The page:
There are legal problems with the current offences. For offences under section 4 of the Animal Welfare Act there is a defence of acting in response to a fear of harm from an animal. Of course, there is no recognition in the offence of the role of a service animal. The mental element of offences under section 1 of the Criminal Damage Act—what is the offender’s intent?—has also posed difficulties. The courts have also found difficulty in quantifying damage to animals. Normally with criminal damage it is a question of the financial value of the damage that has been done, but a seven or eight-year-old police dog is not that valuable in monetary terms. Retired police dog Finn’s injuries could not have been more serious but, when it came to sentencing, the offender was sent to custody for the offence of assault occasioning actual bodily harm—the court felt that Finn’s injuries were insufficiently serious to warrant a separate penalty.
There are new sentencing guidelines, but they do not resolve the problems of establishing a primary offence and quantifying the damage. Finn’s case suggests that the courts struggle with that. My proposal is to follow countries such as Canada, where the Justice for Animals in Service Act is now in force.
The Bill I am proposing would create a clear offence of attacking a service animal, triable either way, with appropriate sentences and a maximum of five years’ imprisonment on conviction by a Crown court. The term “service animals” provides sufficient scope to include not only animals in public service, such as police dogs and horses, but guide dogs and assistance dogs that help those with disabilities.
We are lucky in Britain to have fantastic and brave service animals like Finn, but there is a gap in the law. These animals should not be treated as equipment, but as what they really are: key members of the law enforcement team and providers of essential services. It is time for Finn’s law.
Question put and agreed to.
That Sir Oliver Heald, Sir Roger Gale, Sir Paul Beresford, David Hanson, John Spellar, Mr Ben Bradshaw, Neil Parish, Gareth Thomas, Jack Lopresti, Maggie Throup, Mr Nigel Evans and Jim Fitzpatrick, present the Bill.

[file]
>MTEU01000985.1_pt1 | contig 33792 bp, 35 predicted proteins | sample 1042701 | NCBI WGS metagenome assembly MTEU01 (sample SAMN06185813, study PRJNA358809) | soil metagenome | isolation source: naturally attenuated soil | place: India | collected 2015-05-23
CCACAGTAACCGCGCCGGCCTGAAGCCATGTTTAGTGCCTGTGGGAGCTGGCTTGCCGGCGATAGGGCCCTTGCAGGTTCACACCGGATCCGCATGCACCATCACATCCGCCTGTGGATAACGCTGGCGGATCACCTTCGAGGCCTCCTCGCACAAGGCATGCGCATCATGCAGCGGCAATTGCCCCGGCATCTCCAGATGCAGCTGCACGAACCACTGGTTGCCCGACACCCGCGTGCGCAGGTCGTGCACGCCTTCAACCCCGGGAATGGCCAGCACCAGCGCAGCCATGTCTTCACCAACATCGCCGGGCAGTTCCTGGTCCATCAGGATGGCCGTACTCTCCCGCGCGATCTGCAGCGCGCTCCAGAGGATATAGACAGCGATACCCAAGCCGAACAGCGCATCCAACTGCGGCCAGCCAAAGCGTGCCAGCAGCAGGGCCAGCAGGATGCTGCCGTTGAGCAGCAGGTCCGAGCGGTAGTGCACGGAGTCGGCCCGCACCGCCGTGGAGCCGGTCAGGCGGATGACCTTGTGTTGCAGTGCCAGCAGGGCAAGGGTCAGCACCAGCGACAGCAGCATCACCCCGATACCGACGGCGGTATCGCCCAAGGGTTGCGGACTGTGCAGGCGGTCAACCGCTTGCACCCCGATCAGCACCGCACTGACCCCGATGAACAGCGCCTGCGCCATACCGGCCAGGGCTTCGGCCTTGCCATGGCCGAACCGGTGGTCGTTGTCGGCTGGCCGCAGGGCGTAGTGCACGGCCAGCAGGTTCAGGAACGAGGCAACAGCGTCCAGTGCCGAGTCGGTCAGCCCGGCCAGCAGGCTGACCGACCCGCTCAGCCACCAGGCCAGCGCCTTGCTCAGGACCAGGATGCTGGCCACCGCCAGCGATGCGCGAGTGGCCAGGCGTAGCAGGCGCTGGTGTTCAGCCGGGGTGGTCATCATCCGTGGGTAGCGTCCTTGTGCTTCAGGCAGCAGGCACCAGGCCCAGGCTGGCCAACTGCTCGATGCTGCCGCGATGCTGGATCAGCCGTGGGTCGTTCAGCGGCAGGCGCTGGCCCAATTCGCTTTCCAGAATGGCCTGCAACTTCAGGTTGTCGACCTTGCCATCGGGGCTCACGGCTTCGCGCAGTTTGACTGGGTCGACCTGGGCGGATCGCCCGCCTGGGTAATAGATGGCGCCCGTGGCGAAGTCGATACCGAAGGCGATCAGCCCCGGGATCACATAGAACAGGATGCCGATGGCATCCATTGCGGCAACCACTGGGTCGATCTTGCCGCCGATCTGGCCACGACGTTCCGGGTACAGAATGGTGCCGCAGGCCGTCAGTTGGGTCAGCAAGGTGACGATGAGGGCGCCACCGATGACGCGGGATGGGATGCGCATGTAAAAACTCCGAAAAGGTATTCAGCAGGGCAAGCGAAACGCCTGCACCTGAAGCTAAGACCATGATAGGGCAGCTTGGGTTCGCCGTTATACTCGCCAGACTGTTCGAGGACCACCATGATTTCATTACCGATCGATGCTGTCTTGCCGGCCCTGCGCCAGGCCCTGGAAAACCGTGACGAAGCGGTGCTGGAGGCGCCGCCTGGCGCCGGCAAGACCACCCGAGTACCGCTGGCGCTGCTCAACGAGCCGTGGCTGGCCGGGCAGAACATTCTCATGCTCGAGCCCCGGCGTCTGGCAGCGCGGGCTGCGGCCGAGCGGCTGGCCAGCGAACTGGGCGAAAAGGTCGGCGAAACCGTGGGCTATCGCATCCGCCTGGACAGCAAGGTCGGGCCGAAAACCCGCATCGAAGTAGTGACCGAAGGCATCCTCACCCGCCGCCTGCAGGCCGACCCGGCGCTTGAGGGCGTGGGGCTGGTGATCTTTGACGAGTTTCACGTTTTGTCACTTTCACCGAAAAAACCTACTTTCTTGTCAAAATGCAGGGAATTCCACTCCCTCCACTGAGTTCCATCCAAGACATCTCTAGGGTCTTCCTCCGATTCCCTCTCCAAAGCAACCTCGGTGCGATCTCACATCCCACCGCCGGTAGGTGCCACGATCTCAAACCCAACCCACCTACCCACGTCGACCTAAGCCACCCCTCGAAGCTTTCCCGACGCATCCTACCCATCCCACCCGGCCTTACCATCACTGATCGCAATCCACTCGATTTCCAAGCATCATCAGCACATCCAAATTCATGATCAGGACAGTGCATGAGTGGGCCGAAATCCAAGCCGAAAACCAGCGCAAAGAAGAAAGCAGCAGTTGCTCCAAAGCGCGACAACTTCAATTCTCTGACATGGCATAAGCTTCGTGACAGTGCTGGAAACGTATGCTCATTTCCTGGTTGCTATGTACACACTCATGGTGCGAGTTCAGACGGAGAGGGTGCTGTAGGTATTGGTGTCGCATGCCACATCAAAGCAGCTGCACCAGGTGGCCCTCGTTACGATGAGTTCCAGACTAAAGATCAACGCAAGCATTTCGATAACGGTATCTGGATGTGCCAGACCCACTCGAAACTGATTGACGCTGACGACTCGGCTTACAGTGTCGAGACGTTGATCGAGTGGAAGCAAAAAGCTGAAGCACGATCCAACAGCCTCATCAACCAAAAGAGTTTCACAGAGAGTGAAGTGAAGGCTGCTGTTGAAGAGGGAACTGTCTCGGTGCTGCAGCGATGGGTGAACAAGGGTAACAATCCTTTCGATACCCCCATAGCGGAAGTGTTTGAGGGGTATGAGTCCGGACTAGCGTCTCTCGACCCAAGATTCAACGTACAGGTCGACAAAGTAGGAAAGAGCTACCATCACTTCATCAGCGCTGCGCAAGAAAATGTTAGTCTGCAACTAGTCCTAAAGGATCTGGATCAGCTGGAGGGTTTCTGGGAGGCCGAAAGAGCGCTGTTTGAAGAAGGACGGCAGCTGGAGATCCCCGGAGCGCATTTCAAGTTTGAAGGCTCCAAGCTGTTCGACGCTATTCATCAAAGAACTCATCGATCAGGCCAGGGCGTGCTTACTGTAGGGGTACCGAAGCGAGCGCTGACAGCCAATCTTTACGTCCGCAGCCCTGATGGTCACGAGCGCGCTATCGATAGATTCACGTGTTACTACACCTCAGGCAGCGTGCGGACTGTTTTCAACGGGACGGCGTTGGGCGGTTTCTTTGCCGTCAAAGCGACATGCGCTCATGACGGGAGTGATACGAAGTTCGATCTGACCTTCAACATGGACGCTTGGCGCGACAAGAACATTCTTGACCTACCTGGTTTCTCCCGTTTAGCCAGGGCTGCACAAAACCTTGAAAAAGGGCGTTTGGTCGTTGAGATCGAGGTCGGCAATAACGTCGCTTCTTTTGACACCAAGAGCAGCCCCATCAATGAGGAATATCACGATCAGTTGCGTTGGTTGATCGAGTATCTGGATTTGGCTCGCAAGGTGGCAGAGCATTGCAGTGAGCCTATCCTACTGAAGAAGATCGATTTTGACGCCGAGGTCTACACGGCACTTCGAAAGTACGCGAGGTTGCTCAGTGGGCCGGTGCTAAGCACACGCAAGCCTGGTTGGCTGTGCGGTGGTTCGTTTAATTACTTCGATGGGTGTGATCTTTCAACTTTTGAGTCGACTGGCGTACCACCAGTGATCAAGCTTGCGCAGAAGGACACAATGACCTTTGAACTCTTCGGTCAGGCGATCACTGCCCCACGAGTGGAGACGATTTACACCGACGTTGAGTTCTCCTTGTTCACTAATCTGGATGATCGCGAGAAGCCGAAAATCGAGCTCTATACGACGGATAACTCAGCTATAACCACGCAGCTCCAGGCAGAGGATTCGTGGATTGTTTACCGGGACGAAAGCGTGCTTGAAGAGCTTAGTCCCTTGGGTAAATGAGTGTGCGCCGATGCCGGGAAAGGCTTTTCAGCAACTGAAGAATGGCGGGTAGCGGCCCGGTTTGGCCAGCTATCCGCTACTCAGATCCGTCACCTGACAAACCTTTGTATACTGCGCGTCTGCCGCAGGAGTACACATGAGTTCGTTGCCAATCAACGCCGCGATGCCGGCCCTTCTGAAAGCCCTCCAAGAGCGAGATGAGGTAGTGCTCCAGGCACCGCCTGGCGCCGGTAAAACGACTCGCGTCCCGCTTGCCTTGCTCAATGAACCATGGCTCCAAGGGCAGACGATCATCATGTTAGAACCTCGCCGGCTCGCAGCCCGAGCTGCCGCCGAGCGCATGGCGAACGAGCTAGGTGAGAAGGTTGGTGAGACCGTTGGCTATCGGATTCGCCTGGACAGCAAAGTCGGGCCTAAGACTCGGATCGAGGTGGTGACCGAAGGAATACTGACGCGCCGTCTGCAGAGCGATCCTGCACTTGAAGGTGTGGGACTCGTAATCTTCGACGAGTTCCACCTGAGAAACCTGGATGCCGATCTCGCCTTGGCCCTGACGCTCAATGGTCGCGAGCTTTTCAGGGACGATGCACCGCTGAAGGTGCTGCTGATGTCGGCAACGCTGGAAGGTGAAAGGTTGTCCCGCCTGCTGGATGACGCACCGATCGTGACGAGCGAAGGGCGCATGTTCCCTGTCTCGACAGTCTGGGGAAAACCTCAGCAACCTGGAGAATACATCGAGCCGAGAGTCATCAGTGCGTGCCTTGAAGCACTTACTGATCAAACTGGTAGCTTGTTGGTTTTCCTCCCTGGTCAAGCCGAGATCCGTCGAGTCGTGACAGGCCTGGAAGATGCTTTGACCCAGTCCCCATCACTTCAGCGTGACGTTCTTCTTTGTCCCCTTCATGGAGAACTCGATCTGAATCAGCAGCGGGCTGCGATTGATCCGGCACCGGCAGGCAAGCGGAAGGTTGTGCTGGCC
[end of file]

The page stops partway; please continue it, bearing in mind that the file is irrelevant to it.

Sir Oliver Heald accordingly presented the Bill.
Bill read the First time; to be read a Second time on Friday 23 February 2018, and to be printed (Bill 138).
February 2018 - Read my article in The House. https://www.politicshome.com/news/uk/home-affairs/law/house/house-magazine/93011/sir-oliver-heald-why-its-time-%E2%80%98finns-law%E2%80%99
May 2018 - I am continuing to press my Service Animals Offences Bill with questions in the House and a very constructive meeting at DEFRA with the Minister, Lord Gardiner, on 24 April. The Bill returns to the House of Commons on 15 June.
June 2018 - I have obtained support from Michael Gove at DEFRA for a new Bill – the Animal Welfare (Service Animals) Bill and have substituted this for my original. Although the new Bill was blocked on 15th June, it comes up again on 6th July and all at Finn’s Law are hoping for progress.
July 2018 - North East Herts MP, Sir Oliver Heald, today put his Animal Welfare (Service Animals) Bill before the House of Commons for a Second Reading. The Bill was passed to its next stage where it will be considered in detail by a Committee of MPs. https://www.oliverheald.com/news/mp-makes-progress-finns-law
Also asked the Secretary of State for the Environment a question regarding Finn's Law and an update on increasing the sentencing of those that attack police dogs and other service animals. https://parliamentlive.tv/event/index/eadfdb00-9cf1-4821-bbd5-defa9eee0004?in=10:10:01&out=10:10:55
January 2019 - The campaign to provide legal protection for police dogs and other service animals when attacked in the course of duty will take a big step forward tomorrow, 16 January, when Sir Oliver Heald’s Private Member’s Bill “The Animal Welfare (Service Animals) Bill” has its Committee stage at 10am. The Bill follows a substantial e-petition with over 125,000 signatures following a vicious attack on police dog Finn, who lives in Sir Oliver’s constituency. The court gave the attacker no separate penalty for the serious injuries to Finn, which highlighted weaknesses in the law. Finn was regarded by the court as a piece of police equipment with little value.
Commenting Sir Oliver Heald said
“Today is a big step forward for the campaign and means that Finn’s Law will have a good chance of reaching the statute book this year. I would like to pay tribute to Finn and his police dog handler, PC Dave Wardell as well as Sarah Dixon, who has led the campaign for Finn’s Law.”
16 January - Finn’s Law went through Committee today and had unanimous cross party and Government support, including from the Herts MPs from Stevenage (Stephen McPartland) and Hemel Hempstead (Sir Mike Penning). Finn attended Committee with my constituent Dog Handler and Herts PC Dave Wardell and Finn’s Law campaign manager Sarah Dixon. I aim to have the Bill back in the Chamber for Third reading on 8th February, so the Animal Welfare (Service Animals) Bill is well on the way to becoming law and providing public recognition in law for our brave service animals for the first time. This is a change in the law which is happening internationally and across the UK. We also had the chance to discuss Finn’s Law with Nicola Sturgeon who supports the cross party campaign for a Finn’s Law for Scotland.